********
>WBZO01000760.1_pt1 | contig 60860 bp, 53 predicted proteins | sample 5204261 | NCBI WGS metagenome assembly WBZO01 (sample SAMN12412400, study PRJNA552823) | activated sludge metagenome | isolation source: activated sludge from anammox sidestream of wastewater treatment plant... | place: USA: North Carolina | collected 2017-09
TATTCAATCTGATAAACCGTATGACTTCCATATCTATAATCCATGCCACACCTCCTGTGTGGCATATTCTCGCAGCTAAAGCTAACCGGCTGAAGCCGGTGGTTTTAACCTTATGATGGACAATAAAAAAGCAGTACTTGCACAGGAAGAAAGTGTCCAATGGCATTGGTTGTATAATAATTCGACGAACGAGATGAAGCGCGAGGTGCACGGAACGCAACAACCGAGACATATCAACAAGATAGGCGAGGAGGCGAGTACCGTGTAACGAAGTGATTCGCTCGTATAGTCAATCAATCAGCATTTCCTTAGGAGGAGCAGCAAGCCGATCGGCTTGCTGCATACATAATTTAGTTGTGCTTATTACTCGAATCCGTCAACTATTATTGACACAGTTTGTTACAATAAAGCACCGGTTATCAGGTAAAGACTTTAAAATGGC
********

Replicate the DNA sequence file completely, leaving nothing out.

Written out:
>WBZO01000760.1_pt1 | contig 60860 bp, 53 predicted proteins | sample 5204261 | NCBI WGS metagenome assembly WBZO01 (sample SAMN12412400, study PRJNA552823) | activated sludge metagenome | isolation source: activated sludge from anammox sidestream of wastewater treatment plant... | place: USA: North Carolina | collected 2017-09
TATTCAATCTGATAAACCGTATGACTTCCATATCTATAATCCATGCCACACCTCCTGTGTGGCATATTCTCGCAGCTAAAGCTAACCGGCTGAAGCCGGTGGTTTTAACCTTATGATGGACAATAAAAAAGCAGTACTTGCACAGGAAGAAAGTGTCCAATGGCATTGGTTGTATAATAATTCGACGAACGAGATGAAGCGCGAGGTGCACGGAACGCAACAACCGAGACATATCAACAAGATAGGCGAGGAGGCGAGTACCGTGTAACGAAGTGATTCGCTCGTATAGTCAATCAATCAGCATTTCCTTAGGAGGAGCAGCAAGCCGATCGGCTTGCTGCATACATAATTTAGTTGTGCTTATTACTCGAATCCGTCAACTATTATTGACACAGTTTGTTACAATAAAGCACCGGTTATCAGGTAAAGACTTTAAAATGGC